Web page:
There is much to reflect upon following the Happy Museum symposium at Snape in Suffolk. In the coming weeks the Happy Museum project team and commissions will be reporting in greater depth. They’ll interrogate the Happy Museum Manifesto and asking how museums and heritage could be in the vanguard of re-imagining a society whose values are based on well-being and sustainability rather than those of materialism and inexorable growth. Ben Cowell from the National Trust has already asked whether ‘happiness’ and ‘sustainability’ one and the same concept?
The symposium also threw up some interesting challenges to cultural sector beyond the immediate issues of well-being and resource equity. This was an important by-product of this creative enquiry and I think in no small way spurred on by Paul Allen from Centre for Alternative Technology and Andrew Simms from New Economics Foundation affirmation that change is possible through determination and imagination. So for me here are a number of initial provocations, which I intend to explore over the next few months
- The link between high-well and good stewardship of our environment is obvious. Why are museums good at the former, but unsure how to address the latter with their users?
- Why has the dominant radical social history paradigm in many museums been so poor in linking social justice with resource equity and climate change? (I think M-Shed in Bristol is a notable exception). The gap between rich and poor will continue as rise as global, regional and generational disparities in access to resources widens.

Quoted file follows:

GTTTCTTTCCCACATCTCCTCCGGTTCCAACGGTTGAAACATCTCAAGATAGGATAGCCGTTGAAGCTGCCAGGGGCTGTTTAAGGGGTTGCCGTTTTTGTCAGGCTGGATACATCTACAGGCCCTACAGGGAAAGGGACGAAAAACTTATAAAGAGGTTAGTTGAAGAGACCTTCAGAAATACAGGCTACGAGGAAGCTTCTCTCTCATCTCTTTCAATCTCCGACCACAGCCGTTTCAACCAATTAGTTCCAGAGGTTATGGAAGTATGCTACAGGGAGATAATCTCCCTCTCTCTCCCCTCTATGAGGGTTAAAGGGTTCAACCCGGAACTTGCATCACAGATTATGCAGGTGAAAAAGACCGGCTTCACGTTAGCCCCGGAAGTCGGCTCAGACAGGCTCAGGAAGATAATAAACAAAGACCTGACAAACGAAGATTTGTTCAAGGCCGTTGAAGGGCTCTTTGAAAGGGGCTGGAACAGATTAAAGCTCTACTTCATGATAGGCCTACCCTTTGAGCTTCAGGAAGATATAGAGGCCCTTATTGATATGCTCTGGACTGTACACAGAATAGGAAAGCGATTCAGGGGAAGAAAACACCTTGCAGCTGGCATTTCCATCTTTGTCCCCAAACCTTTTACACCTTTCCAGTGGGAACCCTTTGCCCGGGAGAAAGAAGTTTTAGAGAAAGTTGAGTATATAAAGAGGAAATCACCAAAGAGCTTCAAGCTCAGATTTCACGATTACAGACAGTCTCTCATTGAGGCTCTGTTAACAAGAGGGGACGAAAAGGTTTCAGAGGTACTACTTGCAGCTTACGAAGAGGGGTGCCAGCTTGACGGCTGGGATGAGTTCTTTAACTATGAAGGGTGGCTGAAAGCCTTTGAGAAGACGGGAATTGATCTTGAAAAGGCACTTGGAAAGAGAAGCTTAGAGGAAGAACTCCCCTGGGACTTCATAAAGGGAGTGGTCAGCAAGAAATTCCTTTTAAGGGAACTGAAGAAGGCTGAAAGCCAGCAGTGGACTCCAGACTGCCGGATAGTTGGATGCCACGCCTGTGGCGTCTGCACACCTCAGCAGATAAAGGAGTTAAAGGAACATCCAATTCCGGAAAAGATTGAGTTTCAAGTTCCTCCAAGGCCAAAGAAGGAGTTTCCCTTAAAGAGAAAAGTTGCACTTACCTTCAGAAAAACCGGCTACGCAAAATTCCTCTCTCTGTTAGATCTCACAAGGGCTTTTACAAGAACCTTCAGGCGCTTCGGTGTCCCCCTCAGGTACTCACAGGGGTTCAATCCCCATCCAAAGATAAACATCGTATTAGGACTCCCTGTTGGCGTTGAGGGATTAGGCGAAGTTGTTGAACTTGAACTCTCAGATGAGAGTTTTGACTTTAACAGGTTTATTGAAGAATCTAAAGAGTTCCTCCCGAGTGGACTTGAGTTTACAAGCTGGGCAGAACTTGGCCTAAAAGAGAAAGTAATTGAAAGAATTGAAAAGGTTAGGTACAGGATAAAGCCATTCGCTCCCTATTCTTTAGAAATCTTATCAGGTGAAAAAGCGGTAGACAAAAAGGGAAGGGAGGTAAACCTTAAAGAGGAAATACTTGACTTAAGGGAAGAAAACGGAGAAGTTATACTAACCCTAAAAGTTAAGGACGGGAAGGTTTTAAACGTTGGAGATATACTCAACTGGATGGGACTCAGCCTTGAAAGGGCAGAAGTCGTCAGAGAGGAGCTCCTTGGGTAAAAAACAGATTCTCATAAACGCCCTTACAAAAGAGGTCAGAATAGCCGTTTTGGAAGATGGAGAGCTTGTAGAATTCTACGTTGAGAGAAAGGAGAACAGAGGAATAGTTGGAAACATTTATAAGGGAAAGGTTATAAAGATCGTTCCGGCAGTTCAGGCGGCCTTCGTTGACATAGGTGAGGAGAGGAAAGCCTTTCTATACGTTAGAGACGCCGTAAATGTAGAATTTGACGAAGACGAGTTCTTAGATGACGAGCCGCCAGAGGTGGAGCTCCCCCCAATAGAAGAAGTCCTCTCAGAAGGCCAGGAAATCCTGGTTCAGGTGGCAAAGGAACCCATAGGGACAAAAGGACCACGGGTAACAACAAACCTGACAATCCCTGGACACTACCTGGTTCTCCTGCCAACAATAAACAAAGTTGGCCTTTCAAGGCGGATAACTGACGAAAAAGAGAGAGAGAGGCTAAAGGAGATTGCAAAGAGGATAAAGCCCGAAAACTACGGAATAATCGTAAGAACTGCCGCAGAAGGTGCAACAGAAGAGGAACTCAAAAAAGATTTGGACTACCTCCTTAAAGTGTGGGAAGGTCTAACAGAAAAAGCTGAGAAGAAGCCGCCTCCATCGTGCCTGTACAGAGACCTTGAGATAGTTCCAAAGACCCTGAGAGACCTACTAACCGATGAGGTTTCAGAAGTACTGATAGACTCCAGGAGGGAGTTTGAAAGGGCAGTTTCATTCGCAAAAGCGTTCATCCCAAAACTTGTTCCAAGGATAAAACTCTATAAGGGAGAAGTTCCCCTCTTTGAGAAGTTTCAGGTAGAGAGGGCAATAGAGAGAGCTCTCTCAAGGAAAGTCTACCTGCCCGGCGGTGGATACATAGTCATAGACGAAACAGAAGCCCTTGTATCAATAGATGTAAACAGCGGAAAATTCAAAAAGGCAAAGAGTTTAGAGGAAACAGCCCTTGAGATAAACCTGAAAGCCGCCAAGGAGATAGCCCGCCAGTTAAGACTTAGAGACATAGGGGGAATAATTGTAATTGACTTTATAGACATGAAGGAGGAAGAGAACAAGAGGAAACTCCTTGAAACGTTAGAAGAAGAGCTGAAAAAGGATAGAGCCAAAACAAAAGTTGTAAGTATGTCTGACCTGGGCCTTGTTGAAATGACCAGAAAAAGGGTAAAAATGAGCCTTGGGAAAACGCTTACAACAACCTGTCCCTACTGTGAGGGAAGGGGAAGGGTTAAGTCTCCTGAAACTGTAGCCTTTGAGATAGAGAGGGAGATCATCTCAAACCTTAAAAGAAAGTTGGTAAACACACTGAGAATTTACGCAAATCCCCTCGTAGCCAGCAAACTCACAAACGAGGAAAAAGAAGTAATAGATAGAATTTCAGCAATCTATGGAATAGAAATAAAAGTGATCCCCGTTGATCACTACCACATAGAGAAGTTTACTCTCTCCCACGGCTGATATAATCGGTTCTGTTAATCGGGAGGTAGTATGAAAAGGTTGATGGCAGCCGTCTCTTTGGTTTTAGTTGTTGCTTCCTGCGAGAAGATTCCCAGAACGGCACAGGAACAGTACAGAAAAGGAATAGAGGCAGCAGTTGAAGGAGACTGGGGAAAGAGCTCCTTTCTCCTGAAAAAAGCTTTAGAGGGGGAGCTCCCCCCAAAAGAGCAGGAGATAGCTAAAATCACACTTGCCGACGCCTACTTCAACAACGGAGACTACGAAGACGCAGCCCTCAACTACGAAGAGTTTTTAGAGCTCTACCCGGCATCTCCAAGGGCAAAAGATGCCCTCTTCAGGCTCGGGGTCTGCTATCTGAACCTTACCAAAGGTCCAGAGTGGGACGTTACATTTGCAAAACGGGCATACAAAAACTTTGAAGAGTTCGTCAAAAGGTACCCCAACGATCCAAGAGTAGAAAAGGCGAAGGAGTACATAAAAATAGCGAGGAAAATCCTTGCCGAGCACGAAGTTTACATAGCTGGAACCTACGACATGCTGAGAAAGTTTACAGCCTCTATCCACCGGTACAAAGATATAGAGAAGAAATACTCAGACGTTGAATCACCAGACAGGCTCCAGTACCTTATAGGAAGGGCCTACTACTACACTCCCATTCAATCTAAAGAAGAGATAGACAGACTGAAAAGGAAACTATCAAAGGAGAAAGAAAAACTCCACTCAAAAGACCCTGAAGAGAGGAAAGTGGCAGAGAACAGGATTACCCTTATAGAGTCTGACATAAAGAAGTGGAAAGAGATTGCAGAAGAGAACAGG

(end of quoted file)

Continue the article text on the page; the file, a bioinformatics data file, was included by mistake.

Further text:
- Why is it that we have to revisit examining the relationship between culture and well-being when we have years of experience and analysis? Dr Dave OBrien noted that the evidence base for museums contributing to well-being is still patchy and Shelagh Wright said that there is a real need for evaluation that is about genuine learning and not advocacy
- It is possible for a relatively small amount of targeted investment to effectively enable change. Why does larger scale funding for organisational or cultural change often miss the mark?
- Is risk taking more likely through funding of ideas and individuals rather than organisations or projects? Why is this so difficult for public funders to do and why does it only happen at the margins through Trusts and Foundations?
- Could the ancient notion of the Commons provide a framework to deliver this change, gathering virtual and real-time communities around a desire to share and steward heritage through their relationship with each other and their surroundings?
- This change only happen if embedded within highly participation organisations… right?